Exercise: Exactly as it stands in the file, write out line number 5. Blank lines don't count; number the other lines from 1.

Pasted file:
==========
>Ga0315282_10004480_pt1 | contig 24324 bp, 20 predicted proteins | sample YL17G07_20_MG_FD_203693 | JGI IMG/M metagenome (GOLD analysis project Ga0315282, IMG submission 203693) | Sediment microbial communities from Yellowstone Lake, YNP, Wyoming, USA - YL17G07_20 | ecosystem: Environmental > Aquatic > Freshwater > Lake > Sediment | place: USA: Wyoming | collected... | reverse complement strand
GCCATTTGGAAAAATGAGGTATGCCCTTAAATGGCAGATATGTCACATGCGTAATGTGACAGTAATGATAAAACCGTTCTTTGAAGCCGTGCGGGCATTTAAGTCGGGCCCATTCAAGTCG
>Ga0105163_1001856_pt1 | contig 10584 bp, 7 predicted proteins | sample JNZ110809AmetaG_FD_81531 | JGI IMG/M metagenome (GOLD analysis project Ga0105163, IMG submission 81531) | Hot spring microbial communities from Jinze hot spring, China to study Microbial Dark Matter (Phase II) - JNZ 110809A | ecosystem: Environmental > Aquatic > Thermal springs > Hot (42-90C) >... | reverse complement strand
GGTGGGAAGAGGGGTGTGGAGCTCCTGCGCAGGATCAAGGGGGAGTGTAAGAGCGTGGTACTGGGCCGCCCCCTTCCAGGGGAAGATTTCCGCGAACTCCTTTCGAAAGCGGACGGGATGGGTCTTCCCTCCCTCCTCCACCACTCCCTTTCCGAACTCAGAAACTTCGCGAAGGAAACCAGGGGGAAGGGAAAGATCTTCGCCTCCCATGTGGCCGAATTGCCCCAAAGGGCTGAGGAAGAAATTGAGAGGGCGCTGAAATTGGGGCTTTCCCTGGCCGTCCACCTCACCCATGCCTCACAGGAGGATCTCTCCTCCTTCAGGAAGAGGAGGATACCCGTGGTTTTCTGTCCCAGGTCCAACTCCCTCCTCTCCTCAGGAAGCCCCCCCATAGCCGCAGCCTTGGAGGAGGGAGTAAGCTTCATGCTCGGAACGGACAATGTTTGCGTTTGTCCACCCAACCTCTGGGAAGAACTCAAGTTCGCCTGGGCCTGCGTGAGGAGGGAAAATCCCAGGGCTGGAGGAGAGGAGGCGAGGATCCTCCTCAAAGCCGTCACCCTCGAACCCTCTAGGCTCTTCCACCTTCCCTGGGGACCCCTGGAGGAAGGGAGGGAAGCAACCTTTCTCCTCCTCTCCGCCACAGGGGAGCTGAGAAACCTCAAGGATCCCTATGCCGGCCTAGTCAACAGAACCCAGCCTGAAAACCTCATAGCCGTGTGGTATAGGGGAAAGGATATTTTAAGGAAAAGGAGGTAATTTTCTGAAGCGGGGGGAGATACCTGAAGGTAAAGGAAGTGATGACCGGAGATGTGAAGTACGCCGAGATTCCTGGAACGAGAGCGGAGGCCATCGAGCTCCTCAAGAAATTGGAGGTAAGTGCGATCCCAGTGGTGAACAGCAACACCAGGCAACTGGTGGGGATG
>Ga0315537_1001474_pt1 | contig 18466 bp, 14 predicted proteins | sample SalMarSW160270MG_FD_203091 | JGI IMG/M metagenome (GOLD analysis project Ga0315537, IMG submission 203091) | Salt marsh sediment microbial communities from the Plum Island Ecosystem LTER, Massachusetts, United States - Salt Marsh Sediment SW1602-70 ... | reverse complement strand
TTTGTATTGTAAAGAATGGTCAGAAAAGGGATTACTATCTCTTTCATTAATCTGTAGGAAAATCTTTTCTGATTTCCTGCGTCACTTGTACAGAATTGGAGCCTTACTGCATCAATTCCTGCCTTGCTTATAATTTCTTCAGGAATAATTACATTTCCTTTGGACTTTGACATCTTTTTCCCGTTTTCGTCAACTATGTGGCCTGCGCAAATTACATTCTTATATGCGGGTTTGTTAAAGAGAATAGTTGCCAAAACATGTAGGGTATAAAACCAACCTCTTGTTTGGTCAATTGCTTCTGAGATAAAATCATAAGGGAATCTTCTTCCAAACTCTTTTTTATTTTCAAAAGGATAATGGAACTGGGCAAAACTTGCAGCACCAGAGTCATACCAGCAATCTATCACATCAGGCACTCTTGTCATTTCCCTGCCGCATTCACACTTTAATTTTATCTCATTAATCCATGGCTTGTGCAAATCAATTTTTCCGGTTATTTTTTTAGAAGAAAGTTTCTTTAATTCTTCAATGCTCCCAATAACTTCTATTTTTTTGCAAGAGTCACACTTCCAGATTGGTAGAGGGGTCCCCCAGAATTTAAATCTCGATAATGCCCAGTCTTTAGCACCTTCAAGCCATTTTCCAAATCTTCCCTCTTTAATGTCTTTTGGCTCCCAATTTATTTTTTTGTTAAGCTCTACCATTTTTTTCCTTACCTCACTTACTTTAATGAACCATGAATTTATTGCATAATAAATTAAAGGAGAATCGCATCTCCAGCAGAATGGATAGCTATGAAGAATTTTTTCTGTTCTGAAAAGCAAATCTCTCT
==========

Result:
>Ga0315537_1001474_pt1 | contig 18466 bp, 14 predicted proteins | sample SalMarSW160270MG_FD_203091 | JGI IMG/M metagenome (GOLD analysis project Ga0315537, IMG submission 203091) | Salt marsh sediment microbial communities from the Plum Island Ecosystem LTER, Massachusetts, United States - Salt Marsh Sediment SW1602-70 ... | reverse complement strand